10 Ways To Prepare For Seasonal Affective Disorder Now That Days Are Shorter
Do you find yourself in a winter slump?
Seasonal Affective Disorder (SAD) is nothing to joke about. When the days get shorter, those affected by SAD are feel both the literal and metaphorical darkness taking over, almost like a Dr. Jekyll and Mr. Hyde personality switch.
If you suffer from SAD, there are a few easy ways that you can prepare for the shorter days, grayer weather and the coming winter so it doesn’t creep up on you like the villain in an old horror film.
1. Take Advantage Of The Light
Getting up an hour earlier each morning will help you feel sleepier an hour earlier every night. Resetting your internal clock so that it starts earlier will allow your day to be filled with more light, which can seriously help your SAD, according to Michael J. Rice, PhD, a professor of psychiatric nursing at the Nebraska Medical Center in Omaha.
“The farther north you live, the earlier you can expect symptoms of seasonal affective disorder,” Rice told Everyday Health. “One way to prepare is to set your internal clock [earlier] each morning. This is called phase shifting.”
Rice advises people with SAD to have 10,000 lux lighting installed in their kitchen area. Then, in late autumn, you should prepare and eat your breakfast under the lighting at around 7 a.m.
2. Fight Symptoms With A Light Box
If you don’t want to install lux lighting in your kitchen then try a simple light box, according to Everyday Health.
You can sit in front of or next to the light box as part of your phase shift, and it might help reduce some of SAD’s symptoms, like sadness, hopelessness, lack of energy, irritability and social withdrawal.
3. Try To Develop A Nighttime Hobby
SAD can create a “sinking and restless” feeling once you’re off of work and your mind has less to do, according to Chrissa Hardy at Bustle. To help combat this, Hardy recommends taking up a fun nighttime hobby to occupy your mind when you don’t have plans at night.
Maybe you could learn how to bake, sew, or just buy an adult coloring book. Hardy says that doing something with your hands will prevent you from gazing sadly out of your window or feeling helpless.
4. Exercise Any Depression Away
Nothing is more difficult to do when you’re depressed than motivate yourself to exercise. That’s why you should get into an exercise routine before late autumn, so you don’t feel like you’re forcing yourself to do something that you’re not used to.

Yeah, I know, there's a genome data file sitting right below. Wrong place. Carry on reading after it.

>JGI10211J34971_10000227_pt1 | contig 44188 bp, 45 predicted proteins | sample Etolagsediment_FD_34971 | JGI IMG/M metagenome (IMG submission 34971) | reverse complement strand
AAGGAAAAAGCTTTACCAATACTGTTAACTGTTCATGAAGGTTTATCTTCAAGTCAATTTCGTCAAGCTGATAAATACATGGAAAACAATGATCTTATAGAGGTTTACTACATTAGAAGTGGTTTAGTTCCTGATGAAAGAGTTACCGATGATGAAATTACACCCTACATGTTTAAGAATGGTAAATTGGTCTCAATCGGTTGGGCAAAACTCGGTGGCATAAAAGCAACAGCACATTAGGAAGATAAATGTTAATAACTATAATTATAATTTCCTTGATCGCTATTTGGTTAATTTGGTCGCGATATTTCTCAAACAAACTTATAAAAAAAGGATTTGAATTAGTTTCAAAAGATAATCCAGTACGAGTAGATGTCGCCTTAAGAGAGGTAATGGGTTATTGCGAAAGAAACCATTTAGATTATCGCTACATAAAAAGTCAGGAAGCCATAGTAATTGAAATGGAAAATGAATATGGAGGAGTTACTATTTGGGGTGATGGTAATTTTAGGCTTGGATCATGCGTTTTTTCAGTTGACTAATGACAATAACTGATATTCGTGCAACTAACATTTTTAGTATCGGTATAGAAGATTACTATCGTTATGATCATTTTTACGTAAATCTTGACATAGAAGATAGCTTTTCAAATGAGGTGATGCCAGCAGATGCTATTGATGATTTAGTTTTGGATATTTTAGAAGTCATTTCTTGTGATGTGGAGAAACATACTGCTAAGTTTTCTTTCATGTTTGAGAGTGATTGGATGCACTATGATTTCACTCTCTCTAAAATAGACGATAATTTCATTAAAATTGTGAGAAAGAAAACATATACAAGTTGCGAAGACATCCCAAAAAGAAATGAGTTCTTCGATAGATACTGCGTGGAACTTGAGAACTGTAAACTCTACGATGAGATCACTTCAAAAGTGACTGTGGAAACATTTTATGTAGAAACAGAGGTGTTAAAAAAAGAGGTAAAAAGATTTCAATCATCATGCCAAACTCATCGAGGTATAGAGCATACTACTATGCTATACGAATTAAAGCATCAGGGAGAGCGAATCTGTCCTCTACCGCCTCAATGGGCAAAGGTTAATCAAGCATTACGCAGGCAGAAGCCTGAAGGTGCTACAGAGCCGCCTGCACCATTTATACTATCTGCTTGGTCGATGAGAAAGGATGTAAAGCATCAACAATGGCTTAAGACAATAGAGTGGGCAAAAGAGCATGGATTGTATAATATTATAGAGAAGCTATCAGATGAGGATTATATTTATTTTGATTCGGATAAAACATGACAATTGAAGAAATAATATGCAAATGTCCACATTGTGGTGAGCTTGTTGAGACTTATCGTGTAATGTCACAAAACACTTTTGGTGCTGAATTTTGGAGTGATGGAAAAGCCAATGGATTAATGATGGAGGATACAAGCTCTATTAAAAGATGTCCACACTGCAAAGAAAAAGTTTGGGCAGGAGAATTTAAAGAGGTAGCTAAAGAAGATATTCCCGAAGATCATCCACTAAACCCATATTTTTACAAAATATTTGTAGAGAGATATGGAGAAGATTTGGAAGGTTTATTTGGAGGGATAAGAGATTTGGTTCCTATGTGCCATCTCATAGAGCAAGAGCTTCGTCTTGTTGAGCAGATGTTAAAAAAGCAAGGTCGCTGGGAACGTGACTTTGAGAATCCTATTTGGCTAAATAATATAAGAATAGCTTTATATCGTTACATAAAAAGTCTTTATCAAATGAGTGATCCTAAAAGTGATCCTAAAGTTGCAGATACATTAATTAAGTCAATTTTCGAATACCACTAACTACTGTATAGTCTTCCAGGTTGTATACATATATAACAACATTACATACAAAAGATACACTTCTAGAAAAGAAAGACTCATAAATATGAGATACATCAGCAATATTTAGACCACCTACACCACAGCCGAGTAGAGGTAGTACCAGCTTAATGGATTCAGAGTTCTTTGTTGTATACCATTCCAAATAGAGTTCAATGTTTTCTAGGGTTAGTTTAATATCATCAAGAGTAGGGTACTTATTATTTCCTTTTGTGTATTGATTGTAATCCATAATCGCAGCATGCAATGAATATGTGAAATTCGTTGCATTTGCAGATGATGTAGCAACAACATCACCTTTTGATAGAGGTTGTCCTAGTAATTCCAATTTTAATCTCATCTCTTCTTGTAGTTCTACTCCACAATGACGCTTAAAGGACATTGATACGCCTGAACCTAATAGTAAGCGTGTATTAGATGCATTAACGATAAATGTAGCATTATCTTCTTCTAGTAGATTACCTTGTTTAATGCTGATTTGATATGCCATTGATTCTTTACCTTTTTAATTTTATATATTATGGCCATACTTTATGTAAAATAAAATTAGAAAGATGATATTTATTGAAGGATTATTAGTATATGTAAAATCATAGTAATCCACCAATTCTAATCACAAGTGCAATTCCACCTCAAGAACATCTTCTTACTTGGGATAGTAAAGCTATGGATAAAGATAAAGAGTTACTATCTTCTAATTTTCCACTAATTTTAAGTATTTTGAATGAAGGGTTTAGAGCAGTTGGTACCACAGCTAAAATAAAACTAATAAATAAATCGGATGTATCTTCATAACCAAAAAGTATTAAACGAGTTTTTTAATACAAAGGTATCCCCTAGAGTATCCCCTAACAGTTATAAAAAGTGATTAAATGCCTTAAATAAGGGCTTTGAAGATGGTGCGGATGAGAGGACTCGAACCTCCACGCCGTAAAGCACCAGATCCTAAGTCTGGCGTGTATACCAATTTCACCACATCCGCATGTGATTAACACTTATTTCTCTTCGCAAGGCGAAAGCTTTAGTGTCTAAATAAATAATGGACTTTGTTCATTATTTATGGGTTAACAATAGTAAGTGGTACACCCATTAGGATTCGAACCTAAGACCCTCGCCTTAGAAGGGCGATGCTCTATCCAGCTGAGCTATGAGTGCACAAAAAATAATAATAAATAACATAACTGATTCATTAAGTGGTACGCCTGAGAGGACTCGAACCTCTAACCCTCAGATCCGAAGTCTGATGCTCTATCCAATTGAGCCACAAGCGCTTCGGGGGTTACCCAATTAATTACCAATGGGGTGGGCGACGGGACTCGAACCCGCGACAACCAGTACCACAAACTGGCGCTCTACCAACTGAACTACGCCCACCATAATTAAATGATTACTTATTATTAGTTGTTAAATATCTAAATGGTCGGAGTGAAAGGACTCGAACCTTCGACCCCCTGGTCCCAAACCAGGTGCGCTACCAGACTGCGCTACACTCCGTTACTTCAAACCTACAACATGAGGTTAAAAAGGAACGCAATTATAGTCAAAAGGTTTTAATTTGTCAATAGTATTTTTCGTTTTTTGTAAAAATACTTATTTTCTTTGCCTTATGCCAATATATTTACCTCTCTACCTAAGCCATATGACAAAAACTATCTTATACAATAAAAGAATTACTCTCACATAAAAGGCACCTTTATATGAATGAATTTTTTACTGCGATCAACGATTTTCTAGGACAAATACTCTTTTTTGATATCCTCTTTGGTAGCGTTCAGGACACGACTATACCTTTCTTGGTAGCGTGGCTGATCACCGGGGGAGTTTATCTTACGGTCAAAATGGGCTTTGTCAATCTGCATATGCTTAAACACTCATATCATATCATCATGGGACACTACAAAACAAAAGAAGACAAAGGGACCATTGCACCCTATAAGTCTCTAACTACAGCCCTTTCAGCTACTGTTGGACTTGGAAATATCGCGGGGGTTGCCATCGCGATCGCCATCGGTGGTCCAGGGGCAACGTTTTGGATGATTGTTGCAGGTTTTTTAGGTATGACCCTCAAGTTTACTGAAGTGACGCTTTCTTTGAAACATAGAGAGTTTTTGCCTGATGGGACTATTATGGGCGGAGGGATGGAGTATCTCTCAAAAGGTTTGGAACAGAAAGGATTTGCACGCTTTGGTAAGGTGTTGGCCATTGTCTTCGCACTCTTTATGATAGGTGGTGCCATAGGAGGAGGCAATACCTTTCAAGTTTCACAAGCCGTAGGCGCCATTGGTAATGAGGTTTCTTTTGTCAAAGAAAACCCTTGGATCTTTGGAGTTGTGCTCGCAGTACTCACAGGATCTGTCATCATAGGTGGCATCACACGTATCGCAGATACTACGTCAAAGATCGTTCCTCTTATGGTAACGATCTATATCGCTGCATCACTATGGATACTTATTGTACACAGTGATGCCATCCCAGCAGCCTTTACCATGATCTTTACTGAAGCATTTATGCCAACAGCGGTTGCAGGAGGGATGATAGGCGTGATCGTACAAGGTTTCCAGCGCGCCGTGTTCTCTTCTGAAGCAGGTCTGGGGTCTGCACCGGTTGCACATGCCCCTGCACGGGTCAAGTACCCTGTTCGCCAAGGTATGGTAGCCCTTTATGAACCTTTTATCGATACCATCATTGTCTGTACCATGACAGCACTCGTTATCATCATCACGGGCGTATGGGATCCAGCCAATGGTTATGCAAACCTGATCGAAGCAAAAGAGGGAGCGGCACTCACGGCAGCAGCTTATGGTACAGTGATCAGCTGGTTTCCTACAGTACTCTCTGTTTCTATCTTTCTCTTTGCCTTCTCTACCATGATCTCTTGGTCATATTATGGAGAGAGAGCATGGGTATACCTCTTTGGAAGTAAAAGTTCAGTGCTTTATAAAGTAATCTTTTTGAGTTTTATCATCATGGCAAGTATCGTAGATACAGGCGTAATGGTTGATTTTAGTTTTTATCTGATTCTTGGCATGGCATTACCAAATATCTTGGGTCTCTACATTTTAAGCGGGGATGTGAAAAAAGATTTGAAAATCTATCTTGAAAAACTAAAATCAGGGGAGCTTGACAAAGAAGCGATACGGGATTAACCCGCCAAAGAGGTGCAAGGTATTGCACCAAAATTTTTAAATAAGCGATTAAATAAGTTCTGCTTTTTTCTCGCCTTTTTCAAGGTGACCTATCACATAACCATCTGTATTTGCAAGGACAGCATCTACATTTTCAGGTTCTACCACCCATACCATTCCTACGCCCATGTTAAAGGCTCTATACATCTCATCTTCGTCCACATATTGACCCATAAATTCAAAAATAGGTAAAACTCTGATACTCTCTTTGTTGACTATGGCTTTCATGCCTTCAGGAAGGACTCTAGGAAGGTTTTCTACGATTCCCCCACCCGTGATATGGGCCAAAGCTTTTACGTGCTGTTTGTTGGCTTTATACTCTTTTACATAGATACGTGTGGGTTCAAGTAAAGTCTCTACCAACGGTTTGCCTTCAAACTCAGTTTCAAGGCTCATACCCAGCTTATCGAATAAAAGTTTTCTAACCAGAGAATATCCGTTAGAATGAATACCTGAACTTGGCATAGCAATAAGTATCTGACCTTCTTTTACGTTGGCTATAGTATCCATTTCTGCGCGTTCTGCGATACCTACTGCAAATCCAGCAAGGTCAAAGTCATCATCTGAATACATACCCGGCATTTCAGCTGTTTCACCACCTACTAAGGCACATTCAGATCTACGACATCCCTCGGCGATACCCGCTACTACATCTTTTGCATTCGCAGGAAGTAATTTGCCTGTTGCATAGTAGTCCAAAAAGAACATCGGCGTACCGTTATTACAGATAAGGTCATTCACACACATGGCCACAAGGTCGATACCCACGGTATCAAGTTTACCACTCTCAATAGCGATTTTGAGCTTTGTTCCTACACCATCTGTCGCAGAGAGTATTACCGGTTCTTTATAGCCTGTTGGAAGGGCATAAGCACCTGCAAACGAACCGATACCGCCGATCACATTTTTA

According to Everyday Health and Lifehacker, there are a million psychological studies that all conclusively say exercise can considerably help with the symptoms of depression or depressive disorders.
5. Keep Good Sleep Hygiene
Good sleep hygiene, or habits, is key to managing symptoms of disorders like SAD. Rice told Everyday Health that you should try to go to bed at the same time every night and get at least eight hours of sleep.
“Understanding and regulating your body rhythms is the best way to manage seasonal affective disorder, [and] one body rhythm you can learn to control is your sleep cycle,” Rice said.
6. Don’t Be Afraid To Feel Sad Or See A Doctor
You will have bad days, and understanding and accepting those bad days is an important part of overcoming them.
If you’re feeling especially bad one day and you feel like you’re bottling it up, then don’t. Watch a sad movie, listen to emotional music and let yourself have a good cry.
If crying a bit doesn’t help you feel better, then make an appointment to see a professional. If you know yourself well enough to know that you just can’t deal with your SAD with simple tips and tricks, then make an appointment with your doctor before late autumn to set up a plan for how you’re going to get through winter.
7. Redecorate Your Bedroom
Hardy from Bustle recommends redecorating your bedroom to keep yourself busy, declutter your surroundings and give yourself a fresh start.
The latter is something that people with SAD often need in the face of the winter ahead. Try to make your bedroom a space of relaxation or happiness with new colors, fresh prints and comforting candles.
8. Snuggle With Your Partner
The best part of fall and winter is that you finally have a great excuse to cuddle with your significant other. According to Psychology Today, cuddling is scientifically proven to make you a happier person. So, turn on a great movie and start snuggling!
9. Try To Keep A Healthy Diet
A recent study published in the American Journal of Psychiatry found that a healthy diet might help you fight off both depression and anxiety.
Specifically, the study found that women whose diets were high in fruits, vegetables, whole grains and healthy proteins had a lower risk for depression than women whose diets were high in fried foods, added sugars, refined grains and processed foods.
10. Make A Cold Weather Bucket List
There are so many wonderful things that you can do in fall that just don’t make sense or would be too hot to do in the summer.
If you live in the Northeast (or have family who does), then try to go apple picking in early to mid fall. Or have a pumpkin-carving party with your friends in October.
Or — one of my personal favorites — visit a local corn maze and get lost for a few hours with friends or family.
Cold weather activities can provide a certain level of comfort that you don’t find in summer, so take advantage of all the exciting possibilities.
Photo by yojimboa